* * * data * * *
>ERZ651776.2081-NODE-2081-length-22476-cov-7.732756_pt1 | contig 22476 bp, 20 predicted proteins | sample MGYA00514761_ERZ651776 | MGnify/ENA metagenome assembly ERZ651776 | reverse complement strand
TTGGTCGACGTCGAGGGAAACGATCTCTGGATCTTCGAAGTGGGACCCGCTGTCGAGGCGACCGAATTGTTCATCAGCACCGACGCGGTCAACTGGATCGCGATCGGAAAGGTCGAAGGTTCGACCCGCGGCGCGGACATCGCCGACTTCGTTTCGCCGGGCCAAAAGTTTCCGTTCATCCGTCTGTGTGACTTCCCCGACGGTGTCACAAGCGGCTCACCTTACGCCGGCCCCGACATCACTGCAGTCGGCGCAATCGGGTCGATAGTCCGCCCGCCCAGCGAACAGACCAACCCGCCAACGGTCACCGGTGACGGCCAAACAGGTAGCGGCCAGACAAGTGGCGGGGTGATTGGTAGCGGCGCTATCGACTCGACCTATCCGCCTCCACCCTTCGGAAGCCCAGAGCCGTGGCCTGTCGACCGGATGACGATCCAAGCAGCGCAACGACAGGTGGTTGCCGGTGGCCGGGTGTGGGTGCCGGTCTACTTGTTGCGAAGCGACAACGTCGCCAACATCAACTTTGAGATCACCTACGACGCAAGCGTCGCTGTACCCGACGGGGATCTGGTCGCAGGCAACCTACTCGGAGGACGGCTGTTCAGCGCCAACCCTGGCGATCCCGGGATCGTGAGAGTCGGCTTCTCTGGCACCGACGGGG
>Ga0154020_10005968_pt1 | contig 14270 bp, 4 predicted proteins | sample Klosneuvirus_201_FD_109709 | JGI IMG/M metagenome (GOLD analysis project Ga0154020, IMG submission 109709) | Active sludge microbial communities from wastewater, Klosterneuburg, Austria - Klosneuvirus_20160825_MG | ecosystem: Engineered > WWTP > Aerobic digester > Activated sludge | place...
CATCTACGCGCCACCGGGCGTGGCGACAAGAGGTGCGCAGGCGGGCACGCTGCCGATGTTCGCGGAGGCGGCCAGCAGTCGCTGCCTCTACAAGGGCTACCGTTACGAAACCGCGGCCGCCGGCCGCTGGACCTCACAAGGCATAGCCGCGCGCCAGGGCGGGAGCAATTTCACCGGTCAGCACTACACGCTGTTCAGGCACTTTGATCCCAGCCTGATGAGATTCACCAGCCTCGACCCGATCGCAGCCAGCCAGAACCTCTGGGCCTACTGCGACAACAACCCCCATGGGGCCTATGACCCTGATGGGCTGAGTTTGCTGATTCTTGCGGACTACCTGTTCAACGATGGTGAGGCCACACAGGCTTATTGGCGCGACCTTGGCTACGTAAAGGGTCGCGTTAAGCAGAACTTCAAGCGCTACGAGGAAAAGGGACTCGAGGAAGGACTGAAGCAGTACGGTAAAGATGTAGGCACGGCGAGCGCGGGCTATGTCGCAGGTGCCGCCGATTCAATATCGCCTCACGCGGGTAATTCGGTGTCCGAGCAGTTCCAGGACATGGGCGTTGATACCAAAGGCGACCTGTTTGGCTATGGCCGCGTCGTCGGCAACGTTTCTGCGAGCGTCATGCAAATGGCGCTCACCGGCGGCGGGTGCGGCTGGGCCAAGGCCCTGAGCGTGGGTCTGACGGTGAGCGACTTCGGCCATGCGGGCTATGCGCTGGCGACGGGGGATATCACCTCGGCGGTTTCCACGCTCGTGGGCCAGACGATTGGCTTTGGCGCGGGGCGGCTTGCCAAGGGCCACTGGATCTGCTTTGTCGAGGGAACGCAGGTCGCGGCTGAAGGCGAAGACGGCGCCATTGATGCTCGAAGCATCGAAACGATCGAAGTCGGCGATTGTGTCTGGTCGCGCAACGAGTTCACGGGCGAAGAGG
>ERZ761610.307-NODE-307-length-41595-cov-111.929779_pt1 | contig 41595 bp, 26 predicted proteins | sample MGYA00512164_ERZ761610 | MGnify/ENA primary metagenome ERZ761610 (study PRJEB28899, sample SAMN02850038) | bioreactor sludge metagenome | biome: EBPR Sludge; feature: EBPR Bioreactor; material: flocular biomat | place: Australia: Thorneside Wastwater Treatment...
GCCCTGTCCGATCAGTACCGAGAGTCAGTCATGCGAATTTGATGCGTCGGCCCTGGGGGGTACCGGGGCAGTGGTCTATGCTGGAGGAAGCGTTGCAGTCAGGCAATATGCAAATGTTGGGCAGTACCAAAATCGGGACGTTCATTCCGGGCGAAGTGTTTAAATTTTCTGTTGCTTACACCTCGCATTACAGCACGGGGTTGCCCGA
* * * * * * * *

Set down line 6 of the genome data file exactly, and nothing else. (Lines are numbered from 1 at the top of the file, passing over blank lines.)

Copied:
GCCCTGTCCGATCAGTACCGAGAGTCAGTCATGCGAATTTGATGCGTCGGCCCTGGGGGGTACCGGGGCAGTGGTCTATGCTGGAGGAAGCGTTGCAGTCAGGCAATATGCAAATGTTGGGCAGTACCAAAATCGGGACGTTCATTCCGGGCGAAGTGTTTAAATTTTCTGTTGCTTACACCTCGCATTACAGCACGGGGTTGCCCGA